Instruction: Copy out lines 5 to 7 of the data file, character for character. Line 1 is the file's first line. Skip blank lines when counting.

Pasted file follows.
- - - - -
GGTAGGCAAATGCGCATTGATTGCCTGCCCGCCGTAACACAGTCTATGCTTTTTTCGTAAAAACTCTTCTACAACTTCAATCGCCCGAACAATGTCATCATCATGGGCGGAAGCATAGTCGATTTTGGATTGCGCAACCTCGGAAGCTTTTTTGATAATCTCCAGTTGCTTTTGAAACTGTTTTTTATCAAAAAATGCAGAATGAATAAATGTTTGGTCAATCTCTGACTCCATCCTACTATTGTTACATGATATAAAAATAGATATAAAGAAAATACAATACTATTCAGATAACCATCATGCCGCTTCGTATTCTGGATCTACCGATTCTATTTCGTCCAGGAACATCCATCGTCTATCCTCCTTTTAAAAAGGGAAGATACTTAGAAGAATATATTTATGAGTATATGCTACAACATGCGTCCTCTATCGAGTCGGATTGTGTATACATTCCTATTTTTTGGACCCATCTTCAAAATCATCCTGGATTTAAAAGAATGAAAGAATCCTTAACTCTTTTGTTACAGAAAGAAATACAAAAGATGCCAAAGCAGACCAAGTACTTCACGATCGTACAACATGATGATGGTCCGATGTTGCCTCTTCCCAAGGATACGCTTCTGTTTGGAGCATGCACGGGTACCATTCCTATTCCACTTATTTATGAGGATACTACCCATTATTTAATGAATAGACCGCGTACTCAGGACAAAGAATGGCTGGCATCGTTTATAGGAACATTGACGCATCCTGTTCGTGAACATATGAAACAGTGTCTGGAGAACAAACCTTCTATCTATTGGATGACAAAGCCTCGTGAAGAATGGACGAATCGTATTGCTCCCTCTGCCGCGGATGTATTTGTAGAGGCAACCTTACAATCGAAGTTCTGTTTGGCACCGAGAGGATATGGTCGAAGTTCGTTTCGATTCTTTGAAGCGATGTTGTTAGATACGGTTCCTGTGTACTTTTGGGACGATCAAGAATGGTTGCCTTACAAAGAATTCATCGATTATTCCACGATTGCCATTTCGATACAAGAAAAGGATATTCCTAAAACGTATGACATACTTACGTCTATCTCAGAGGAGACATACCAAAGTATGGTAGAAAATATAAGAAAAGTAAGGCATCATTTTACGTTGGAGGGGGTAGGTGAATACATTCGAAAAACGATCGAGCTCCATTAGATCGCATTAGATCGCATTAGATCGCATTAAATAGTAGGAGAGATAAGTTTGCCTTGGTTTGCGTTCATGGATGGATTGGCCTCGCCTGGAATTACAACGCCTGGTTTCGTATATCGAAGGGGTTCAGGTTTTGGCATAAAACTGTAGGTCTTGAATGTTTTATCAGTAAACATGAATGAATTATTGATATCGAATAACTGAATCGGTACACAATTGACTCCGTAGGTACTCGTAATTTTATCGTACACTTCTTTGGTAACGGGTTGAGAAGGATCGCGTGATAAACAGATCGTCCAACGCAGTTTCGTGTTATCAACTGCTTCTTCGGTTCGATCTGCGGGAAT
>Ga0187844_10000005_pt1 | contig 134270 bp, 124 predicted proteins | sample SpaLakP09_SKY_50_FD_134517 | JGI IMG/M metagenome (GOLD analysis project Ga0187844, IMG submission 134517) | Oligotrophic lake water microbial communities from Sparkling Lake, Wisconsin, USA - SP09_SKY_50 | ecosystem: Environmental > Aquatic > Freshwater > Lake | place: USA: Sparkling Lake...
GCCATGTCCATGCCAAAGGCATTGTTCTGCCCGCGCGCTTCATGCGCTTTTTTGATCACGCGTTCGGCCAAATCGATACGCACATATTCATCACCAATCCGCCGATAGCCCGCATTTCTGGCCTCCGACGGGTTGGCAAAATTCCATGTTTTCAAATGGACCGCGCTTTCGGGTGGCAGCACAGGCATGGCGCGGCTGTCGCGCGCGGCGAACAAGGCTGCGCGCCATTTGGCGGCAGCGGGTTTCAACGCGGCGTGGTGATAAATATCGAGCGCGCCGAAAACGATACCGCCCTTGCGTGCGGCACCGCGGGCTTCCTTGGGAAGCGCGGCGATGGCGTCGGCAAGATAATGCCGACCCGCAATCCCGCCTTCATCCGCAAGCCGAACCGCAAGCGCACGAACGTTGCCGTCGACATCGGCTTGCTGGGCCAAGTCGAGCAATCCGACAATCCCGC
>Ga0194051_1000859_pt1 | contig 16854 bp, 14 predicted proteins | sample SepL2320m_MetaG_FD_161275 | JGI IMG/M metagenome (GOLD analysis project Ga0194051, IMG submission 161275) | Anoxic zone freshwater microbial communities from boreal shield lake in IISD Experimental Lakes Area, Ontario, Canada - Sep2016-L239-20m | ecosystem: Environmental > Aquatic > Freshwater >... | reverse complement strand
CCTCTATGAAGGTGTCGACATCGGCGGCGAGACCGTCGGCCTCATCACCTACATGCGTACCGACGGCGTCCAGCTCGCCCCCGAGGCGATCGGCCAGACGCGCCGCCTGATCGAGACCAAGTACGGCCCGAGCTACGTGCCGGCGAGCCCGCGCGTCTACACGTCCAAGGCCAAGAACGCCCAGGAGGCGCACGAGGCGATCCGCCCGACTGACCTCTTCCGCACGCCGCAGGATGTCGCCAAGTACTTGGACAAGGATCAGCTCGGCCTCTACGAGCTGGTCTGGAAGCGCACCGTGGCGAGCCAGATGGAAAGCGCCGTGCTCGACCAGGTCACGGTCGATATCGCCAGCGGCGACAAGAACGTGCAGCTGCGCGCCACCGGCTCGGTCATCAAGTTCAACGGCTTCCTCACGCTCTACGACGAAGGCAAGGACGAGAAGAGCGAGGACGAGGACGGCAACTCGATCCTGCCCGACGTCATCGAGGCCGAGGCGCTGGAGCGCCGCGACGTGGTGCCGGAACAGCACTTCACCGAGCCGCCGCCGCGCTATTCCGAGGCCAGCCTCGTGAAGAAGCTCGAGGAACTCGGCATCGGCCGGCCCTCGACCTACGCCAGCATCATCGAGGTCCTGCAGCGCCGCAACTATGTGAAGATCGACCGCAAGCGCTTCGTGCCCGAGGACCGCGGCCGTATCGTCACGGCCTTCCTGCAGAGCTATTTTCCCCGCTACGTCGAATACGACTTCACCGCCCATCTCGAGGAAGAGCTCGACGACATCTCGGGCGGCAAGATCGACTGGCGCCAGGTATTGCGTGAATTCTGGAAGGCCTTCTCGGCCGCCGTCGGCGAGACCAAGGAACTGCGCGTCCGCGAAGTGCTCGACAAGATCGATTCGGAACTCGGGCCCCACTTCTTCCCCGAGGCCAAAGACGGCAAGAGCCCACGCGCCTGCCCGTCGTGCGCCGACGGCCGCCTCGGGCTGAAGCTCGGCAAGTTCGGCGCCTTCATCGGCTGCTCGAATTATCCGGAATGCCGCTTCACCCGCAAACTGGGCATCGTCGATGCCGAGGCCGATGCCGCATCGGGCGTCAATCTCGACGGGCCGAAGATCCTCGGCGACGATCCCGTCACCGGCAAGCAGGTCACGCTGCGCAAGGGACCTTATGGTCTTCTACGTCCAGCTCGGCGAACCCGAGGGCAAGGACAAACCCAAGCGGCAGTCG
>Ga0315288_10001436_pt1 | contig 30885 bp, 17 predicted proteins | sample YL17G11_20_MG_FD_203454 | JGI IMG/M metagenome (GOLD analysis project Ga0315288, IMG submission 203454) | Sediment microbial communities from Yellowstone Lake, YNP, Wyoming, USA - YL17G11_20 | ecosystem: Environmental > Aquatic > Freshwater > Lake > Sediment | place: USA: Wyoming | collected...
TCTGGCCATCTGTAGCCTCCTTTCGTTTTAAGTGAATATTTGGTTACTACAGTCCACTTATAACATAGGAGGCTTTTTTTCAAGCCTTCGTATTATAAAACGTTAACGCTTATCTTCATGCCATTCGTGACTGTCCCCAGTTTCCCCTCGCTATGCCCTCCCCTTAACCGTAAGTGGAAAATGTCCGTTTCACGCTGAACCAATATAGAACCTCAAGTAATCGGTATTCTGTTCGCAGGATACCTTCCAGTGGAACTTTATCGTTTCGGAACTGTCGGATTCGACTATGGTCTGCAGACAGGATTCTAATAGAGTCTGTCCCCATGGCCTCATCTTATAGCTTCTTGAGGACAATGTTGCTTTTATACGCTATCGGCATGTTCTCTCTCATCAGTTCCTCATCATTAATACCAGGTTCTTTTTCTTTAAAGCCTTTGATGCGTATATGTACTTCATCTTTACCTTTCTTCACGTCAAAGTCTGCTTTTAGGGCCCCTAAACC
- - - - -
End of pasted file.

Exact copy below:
CCTCTATGAAGGTGTCGACATCGGCGGCGAGACCGTCGGCCTCATCACCTACATGCGTACCGACGGCGTCCAGCTCGCCCCCGAGGCGATCGGCCAGACGCGCCGCCTGATCGAGACCAAGTACGGCCCGAGCTACGTGCCGGCGAGCCCGCGCGTCTACACGTCCAAGGCCAAGAACGCCCAGGAGGCGCACGAGGCGATCCGCCCGACTGACCTCTTCCGCACGCCGCAGGATGTCGCCAAGTACTTGGACAAGGATCAGCTCGGCCTCTACGAGCTGGTCTGGAAGCGCACCGTGGCGAGCCAGATGGAAAGCGCCGTGCTCGACCAGGTCACGGTCGATATCGCCAGCGGCGACAAGAACGTGCAGCTGCGCGCCACCGGCTCGGTCATCAAGTTCAACGGCTTCCTCACGCTCTACGACGAAGGCAAGGACGAGAAGAGCGAGGACGAGGACGGCAACTCGATCCTGCCCGACGTCATCGAGGCCGAGGCGCTGGAGCGCCGCGACGTGGTGCCGGAACAGCACTTCACCGAGCCGCCGCCGCGCTATTCCGAGGCCAGCCTCGTGAAGAAGCTCGAGGAACTCGGCATCGGCCGGCCCTCGACCTACGCCAGCATCATCGAGGTCCTGCAGCGCCGCAACTATGTGAAGATCGACCGCAAGCGCTTCGTGCCCGAGGACCGCGGCCGTATCGTCACGGCCTTCCTGCAGAGCTATTTTCCCCGCTACGTCGAATACGACTTCACCGCCCATCTCGAGGAAGAGCTCGACGACATCTCGGGCGGCAAGATCGACTGGCGCCAGGTATTGCGTGAATTCTGGAAGGCCTTCTCGGCCGCCGTCGGCGAGACCAAGGAACTGCGCGTCCGCGAAGTGCTCGACAAGATCGATTCGGAACTCGGGCCCCACTTCTTCCCCGAGGCCAAAGACGGCAAGAGCCCACGCGCCTGCCCGTCGTGCGCCGACGGCCGCCTCGGGCTGAAGCTCGGCAAGTTCGGCGCCTTCATCGGCTGCTCGAATTATCCGGAATGCCGCTTCACCCGCAAACTGGGCATCGTCGATGCCGAGGCCGATGCCGCATCGGGCGTCAATCTCGACGGGCCGAAGATCCTCGGCGACGATCCCGTCACCGGCAAGCAGGTCACGCTGCGCAAGGGACCTTATGGTCTTCTACGTCCAGCTCGGCGAACCCGAGGGCAAGGACAAACCCAAGCGGCAGTCG
>Ga0315288_10001436_pt1 | contig 30885 bp, 17 predicted proteins | sample YL17G11_20_MG_FD_203454 | JGI IMG/M metagenome (GOLD analysis project Ga0315288, IMG submission 203454) | Sediment microbial communities from Yellowstone Lake, YNP, Wyoming, USA - YL17G11_20 | ecosystem: Environmental > Aquatic > Freshwater > Lake > Sediment | place: USA: Wyoming | collected...
TCTGGCCATCTGTAGCCTCCTTTCGTTTTAAGTGAATATTTGGTTACTACAGTCCACTTATAACATAGGAGGCTTTTTTTCAAGCCTTCGTATTATAAAACGTTAACGCTTATCTTCATGCCATTCGTGACTGTCCCCAGTTTCCCCTCGCTATGCCCTCCCCTTAACCGTAAGTGGAAAATGTCCGTTTCACGCTGAACCAATATAGAACCTCAAGTAATCGGTATTCTGTTCGCAGGATACCTTCCAGTGGAACTTTATCGTTTCGGAACTGTCGGATTCGACTATGGTCTGCAGACAGGATTCTAATAGAGTCTGTCCCCATGGCCTCATCTTATAGCTTCTTGAGGACAATGTTGCTTTTATACGCTATCGGCATGTTCTCTCTCATCAGTTCCTCATCATTAATACCAGGTTCTTTTTCTTTAAAGCCTTTGATGCGTATATGTACTTCATCTTTACCTTTCTTCACGTCAAAGTCTGCTTTTAGGGCCCCTAAACC